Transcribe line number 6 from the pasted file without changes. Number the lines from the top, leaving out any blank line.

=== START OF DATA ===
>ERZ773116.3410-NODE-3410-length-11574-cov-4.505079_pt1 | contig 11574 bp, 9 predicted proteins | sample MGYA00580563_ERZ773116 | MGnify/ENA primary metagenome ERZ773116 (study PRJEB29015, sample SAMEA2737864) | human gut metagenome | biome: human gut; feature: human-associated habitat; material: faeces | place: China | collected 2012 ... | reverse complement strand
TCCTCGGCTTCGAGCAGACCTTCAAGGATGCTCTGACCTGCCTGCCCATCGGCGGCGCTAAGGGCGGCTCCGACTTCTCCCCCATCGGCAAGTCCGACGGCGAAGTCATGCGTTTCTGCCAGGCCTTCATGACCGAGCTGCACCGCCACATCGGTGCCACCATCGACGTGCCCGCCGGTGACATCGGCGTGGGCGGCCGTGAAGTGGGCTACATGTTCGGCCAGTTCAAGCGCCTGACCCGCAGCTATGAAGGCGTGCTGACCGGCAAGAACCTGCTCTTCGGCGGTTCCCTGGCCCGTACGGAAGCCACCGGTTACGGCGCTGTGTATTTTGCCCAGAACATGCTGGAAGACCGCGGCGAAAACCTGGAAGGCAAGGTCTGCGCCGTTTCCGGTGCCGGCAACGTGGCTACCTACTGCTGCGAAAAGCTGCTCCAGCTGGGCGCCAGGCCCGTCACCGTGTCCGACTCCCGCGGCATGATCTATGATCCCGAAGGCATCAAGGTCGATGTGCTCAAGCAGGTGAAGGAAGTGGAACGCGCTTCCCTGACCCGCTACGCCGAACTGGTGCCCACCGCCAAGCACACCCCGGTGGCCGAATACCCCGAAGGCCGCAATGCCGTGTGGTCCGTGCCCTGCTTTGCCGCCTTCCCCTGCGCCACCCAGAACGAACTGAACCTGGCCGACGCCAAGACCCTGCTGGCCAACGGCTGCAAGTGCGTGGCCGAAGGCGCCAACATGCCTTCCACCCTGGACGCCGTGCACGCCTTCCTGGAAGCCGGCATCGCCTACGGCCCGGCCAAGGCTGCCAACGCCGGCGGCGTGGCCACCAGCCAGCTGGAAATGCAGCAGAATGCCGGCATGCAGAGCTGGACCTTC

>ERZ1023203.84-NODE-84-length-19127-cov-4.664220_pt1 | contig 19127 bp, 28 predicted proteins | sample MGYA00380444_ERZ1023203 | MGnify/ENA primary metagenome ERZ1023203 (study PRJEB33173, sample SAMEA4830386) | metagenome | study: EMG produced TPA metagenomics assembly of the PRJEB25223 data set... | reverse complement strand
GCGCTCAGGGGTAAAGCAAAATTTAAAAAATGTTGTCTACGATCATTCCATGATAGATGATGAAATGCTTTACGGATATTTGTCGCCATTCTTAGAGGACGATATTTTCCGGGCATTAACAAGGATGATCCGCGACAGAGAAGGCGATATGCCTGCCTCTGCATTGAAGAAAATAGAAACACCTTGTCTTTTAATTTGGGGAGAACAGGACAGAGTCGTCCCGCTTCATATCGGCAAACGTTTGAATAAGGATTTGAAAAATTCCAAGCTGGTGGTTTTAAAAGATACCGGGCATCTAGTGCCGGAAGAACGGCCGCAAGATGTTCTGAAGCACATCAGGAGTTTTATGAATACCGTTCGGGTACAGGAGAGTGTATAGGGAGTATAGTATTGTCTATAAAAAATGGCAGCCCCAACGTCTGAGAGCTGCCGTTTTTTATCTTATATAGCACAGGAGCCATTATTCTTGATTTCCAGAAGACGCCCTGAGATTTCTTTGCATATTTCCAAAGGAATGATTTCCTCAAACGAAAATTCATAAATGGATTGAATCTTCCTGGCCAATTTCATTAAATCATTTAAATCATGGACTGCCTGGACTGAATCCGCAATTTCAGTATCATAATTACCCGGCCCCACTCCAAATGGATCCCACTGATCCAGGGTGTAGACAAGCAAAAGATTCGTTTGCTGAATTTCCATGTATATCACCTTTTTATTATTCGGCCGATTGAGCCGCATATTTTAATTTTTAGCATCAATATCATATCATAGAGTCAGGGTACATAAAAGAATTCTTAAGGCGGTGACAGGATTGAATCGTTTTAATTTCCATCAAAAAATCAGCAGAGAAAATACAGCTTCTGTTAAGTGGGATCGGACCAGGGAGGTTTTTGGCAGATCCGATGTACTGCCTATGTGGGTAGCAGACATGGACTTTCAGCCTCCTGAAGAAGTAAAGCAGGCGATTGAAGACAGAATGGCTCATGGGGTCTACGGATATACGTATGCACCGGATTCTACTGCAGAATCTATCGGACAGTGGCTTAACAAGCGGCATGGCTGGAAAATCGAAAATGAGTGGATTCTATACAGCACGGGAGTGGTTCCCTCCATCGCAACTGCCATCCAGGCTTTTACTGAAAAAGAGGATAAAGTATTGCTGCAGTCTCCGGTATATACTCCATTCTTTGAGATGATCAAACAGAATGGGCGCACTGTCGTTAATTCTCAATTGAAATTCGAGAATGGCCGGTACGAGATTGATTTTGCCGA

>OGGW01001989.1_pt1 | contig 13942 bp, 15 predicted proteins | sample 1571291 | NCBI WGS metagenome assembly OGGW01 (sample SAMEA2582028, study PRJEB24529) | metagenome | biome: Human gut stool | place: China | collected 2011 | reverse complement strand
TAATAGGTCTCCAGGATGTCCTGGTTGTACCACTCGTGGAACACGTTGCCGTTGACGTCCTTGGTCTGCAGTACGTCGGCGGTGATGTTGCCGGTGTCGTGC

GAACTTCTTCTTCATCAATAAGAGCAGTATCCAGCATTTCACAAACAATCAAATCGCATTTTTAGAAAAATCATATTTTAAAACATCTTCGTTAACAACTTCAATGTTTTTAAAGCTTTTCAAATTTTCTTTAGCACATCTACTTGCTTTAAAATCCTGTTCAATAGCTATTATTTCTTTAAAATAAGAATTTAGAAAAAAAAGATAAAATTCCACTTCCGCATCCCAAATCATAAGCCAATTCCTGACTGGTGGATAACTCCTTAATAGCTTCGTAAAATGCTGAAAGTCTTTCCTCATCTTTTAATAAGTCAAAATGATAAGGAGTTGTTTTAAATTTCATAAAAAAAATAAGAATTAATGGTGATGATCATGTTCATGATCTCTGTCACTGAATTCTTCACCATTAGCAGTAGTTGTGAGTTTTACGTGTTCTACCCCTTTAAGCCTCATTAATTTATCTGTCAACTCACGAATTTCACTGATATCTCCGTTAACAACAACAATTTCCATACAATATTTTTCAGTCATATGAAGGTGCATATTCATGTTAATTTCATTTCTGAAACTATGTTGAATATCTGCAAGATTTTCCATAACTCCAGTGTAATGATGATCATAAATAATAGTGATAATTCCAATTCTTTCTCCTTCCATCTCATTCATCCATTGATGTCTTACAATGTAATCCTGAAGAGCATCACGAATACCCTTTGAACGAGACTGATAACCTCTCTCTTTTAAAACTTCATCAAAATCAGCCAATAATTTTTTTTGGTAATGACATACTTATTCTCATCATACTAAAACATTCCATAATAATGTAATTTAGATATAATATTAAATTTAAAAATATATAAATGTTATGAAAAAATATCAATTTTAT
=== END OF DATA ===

TAATAGGTCTCCAGGATGTCCTGGTTGTACCACTCGTGGAACACGTTGCCGTTGACGTCCTTGGTCTGCAGTACGTCGGCGGTGATGTTGCCGGTGTCGTGC